An organic label on soy products does not necessarily make them healthy

Posted: May 20, 2009 in science & technology
Tags: , ,

The following article is the executive summary of a research paper by the Cornucopia Institute. Part of the project was the development of an organic soy scorecard that rated such criteria as soybean sourcing and processing. Not surprisingly, a lot of products were found wanting, right down to actually presenting a health risk. This outcome is not surprising, given the size of the health food and organic industries, especially in the US, and as a result the amount of greenwashing going on. But: the results are still shocking – especially when it comes to organic baby food.

Cornucopia looked at the American market, but it is highly unlikely that things are different in Australia. In fact: research here, for example undertaken by the consumer organisation Choice, has shown several times that products like Sanatarium and Vitasoy soy milks are produced in industrial processes that are associated with health risks. Big money and a true commitment to producing food that enhances people’s and the planet’s wellbeing by and large do not go hand in hand.

Behind the Bean

The Heroes and Charlatans of the Natural and Organic Soy Foods Industry

With the continued marketplace shift toward eating organic, local, and sustainably produced food, more consumers are interested in knowing the story behind their food. This cultural shift represents consumers’ desire to eat healthily, and to invest in environmental health, family farms, animal welfare, and, often, their own local economies.

cornucopia1Adding to the social, health and environmental impacts of food-buying decisions, people purchasing organic soy foods, such as tofu and soymilk, want to know whether the soybeans were grown by American family farmers, whom they trust, or imported from China, Brazil, and other countries. Consumers, especially those investing their hard-earned dollars in organic brands, are edgy about imports after multiple contamination problems with imported food, including the recent China melamine scandal.

Many educated consumers also want to avoid genetically engineered ingredients, and many assume organic companies test for fraud or accidental contamination. Some soy consumers, many of them vegetarians or vegans for religious or philosophical reasons, feel it is important to support family-owned businesses that share their values, as opposed to buying brands owned by multi-billion-dollar corporations that are also heavily involved in conventional animal agriculture.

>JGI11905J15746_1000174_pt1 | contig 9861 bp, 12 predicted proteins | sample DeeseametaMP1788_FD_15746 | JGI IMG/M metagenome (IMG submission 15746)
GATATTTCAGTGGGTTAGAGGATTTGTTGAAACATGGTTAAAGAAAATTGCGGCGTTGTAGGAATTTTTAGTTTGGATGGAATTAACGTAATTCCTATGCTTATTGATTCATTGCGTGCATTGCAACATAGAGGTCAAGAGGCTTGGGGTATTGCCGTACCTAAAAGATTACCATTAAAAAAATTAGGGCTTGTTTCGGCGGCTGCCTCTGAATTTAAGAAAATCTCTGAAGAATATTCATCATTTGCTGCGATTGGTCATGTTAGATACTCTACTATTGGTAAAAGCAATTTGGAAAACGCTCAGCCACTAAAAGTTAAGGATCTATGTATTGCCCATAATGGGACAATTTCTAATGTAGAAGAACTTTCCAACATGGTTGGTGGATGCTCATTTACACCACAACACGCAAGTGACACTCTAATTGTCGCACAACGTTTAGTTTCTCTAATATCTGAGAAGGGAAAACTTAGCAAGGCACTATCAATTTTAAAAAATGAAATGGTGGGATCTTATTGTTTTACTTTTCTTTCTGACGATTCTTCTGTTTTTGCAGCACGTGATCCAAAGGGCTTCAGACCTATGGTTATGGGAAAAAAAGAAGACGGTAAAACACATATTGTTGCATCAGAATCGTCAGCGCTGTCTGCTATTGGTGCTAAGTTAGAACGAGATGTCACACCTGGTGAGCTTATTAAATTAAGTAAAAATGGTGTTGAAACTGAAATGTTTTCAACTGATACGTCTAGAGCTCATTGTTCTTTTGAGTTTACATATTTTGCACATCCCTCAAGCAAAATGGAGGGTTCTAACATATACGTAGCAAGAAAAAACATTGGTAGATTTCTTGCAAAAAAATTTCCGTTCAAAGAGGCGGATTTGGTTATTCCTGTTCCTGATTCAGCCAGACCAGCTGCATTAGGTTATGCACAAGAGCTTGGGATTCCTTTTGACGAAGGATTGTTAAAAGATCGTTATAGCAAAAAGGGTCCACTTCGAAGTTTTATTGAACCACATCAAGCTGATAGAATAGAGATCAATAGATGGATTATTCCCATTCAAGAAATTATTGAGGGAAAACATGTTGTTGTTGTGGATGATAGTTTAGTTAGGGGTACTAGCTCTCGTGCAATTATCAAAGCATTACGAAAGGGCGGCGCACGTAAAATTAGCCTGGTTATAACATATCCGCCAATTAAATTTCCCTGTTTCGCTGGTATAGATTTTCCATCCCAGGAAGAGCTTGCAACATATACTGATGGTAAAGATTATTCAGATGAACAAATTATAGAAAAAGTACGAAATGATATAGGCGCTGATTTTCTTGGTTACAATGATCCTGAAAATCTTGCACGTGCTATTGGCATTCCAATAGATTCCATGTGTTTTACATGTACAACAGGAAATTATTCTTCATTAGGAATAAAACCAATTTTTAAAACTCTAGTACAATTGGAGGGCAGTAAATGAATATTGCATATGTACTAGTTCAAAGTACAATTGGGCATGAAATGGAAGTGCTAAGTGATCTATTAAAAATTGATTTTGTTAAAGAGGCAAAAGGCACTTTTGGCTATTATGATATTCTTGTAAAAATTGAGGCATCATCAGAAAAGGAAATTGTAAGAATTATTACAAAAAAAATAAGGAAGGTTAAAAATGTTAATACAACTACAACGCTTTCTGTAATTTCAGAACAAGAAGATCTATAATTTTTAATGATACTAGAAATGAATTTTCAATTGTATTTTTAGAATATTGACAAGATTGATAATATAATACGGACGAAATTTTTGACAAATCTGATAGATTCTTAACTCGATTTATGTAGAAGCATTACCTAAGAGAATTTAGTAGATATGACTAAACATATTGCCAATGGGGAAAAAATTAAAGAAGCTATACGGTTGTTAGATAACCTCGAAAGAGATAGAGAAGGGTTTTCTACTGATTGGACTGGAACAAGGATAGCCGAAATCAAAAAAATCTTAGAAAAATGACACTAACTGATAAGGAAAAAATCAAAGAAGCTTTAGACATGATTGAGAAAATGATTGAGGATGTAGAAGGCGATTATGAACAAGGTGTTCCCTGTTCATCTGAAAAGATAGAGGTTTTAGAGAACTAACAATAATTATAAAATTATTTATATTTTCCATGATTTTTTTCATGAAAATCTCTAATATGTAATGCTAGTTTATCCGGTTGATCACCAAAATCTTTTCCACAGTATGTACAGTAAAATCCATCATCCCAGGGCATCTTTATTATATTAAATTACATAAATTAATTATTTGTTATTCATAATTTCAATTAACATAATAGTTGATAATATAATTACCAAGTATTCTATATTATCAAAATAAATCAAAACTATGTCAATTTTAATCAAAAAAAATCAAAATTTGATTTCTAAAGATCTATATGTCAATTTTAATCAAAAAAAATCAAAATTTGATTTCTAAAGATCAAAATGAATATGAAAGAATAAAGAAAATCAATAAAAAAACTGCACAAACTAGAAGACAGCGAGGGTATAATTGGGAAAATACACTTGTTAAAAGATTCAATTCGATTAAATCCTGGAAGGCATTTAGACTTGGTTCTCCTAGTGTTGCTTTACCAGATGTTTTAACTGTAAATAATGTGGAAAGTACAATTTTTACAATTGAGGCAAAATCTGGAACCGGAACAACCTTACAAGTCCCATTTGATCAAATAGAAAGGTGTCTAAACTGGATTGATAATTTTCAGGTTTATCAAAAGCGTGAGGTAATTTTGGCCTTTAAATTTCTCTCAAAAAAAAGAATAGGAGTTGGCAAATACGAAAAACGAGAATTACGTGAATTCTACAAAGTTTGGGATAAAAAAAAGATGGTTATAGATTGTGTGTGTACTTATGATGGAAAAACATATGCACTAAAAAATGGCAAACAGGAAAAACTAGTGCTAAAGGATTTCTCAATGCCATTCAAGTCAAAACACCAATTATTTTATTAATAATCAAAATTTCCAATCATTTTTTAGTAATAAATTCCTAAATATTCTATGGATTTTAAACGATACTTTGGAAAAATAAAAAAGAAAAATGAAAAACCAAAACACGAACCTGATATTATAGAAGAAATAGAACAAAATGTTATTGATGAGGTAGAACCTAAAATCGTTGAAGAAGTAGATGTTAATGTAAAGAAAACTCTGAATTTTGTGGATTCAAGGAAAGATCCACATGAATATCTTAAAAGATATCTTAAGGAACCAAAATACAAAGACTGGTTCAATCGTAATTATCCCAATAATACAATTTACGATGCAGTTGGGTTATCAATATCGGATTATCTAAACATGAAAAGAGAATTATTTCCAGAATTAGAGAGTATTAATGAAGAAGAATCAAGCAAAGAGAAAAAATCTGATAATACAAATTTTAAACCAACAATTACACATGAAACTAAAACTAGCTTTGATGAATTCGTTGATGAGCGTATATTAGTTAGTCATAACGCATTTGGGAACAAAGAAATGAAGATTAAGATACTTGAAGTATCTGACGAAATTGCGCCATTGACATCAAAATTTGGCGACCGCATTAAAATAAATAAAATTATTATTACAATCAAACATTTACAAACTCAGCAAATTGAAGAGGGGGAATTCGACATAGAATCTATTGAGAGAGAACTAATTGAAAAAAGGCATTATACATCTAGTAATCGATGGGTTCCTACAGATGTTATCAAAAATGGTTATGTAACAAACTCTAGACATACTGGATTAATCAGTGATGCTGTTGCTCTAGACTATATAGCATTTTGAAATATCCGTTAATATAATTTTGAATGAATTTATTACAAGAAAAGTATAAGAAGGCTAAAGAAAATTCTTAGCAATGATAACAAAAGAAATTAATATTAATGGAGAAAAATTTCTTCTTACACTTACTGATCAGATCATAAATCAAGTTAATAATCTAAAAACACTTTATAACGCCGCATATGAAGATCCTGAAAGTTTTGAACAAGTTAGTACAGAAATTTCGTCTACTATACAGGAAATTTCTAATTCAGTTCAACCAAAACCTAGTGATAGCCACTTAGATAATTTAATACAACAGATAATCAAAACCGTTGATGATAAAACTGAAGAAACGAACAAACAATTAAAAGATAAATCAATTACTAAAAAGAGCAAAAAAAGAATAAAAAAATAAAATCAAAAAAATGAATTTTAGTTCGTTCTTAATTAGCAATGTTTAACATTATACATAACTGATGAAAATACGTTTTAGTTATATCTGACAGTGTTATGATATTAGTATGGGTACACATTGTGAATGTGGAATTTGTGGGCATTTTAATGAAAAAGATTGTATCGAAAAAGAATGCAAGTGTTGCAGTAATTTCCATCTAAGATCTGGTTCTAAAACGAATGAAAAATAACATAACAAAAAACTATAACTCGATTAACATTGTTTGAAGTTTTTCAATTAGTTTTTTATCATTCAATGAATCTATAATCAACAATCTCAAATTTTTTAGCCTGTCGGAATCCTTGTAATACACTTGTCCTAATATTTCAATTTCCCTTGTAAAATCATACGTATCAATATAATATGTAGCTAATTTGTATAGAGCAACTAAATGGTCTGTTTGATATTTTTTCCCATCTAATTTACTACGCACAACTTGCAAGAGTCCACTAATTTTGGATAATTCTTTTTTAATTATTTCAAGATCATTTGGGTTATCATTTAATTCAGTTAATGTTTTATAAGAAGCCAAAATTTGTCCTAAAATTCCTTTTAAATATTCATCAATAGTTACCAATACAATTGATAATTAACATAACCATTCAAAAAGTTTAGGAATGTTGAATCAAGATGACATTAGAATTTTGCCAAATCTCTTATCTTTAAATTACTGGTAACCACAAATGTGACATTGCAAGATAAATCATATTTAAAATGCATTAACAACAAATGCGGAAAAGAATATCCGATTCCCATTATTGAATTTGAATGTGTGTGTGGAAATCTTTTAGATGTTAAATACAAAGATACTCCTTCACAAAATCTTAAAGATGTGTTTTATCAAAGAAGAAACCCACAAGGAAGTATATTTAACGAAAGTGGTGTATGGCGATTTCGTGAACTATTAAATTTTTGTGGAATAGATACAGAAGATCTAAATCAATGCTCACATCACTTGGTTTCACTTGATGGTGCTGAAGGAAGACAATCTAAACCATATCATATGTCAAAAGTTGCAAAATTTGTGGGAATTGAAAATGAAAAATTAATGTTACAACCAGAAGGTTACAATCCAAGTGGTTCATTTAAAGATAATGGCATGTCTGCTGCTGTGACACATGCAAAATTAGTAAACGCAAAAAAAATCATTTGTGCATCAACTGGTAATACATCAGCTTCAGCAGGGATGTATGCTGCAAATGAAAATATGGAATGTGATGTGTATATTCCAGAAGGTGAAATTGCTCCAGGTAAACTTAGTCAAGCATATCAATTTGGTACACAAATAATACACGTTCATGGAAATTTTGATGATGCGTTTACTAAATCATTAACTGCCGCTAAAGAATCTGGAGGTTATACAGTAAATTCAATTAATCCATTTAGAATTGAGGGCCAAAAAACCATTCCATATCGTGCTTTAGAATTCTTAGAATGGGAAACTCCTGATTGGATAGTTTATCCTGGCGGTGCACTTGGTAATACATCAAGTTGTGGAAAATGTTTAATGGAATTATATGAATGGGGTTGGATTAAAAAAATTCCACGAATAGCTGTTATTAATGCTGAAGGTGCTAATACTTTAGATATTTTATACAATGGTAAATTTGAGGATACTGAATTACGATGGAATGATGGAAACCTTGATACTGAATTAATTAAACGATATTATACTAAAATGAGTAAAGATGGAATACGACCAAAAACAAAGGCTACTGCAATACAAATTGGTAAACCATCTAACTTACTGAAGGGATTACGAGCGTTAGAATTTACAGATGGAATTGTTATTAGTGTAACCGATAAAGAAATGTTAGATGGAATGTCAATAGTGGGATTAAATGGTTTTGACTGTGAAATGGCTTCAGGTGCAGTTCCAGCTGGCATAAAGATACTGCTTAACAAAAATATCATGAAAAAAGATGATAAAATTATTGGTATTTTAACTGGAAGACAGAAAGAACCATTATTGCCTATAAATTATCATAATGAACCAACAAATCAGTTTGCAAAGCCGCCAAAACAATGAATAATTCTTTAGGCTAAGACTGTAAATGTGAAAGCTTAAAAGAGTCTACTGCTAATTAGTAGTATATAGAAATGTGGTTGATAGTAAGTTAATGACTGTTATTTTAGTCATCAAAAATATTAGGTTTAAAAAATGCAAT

To shed some light on these questions and more, the Cornucopia Institute developed this research paper and the accompanying Organic Soy Scorecard. The scorecard rates organic soy food brands based on ten criteria, including soybean sourcing and production practices. The scorecard serves as an objective resource for consumers and wholesale buyers, and showcases the heroes in the organic soy foods business. Part I of the report examines some of the criteria of the scorecard in greater depth and showcases some of the companies that scored highly, as well as some of the companies that did not.

The report highlights the brands in the 5-Bean category that appear highly committed to organic integrity and source exclusively domestic organic soybeans, most often directly from family farmers (rather than five stars, the companion scorecard ranks brands on a 1-to-5 Bean rating). If we wish to see more North American farmers switching to organic agriculture, as opposed to relying heavily on genetically engineered crops, petroleum-based fertilizers, and toxic pesticides, consumers must support the companies that buy from North American organic farmers—and the Organic Soy Scorecard shows which companies do so.

At the bottom of the scorecard (in the 0-Bean and 1-Bean categories) are the companies that were unwilling to share their sourcing and production information with The Cornucopia Institute and, more importantly, their customers. Our research indicates that many of these companies are sourcing Chinese soybeans, and this may be why so many are unwilling to share their sourcing decisions.

cornucopia2Given the weak U.S. Department of Agriculture (USDA) oversight of organic certifiers working in China, their hesitation makes sense. When the USDA audited certifiers in all of China, for the first time in August 2007, they scrutinized four certifying agents but visited only two farms in China. They found multiple non-compliances of the federal organic standards. Noteworthy and worrisome violations include the failure of one certifying agent to hire Chinese inspectors that are adequately familiar with the USDA organic standards, and the failure by another organic certifying agent to provide a written and translated copy of the USDA organic standards to all clients applying for certification. This raises serious concerns about whether foods grown organically in China follow the same USDA organic standards with which we require American farmers to comply. How can you sign an affidavit that you are following the letter of the law—when you have not had the opportunity to read the law in your native language?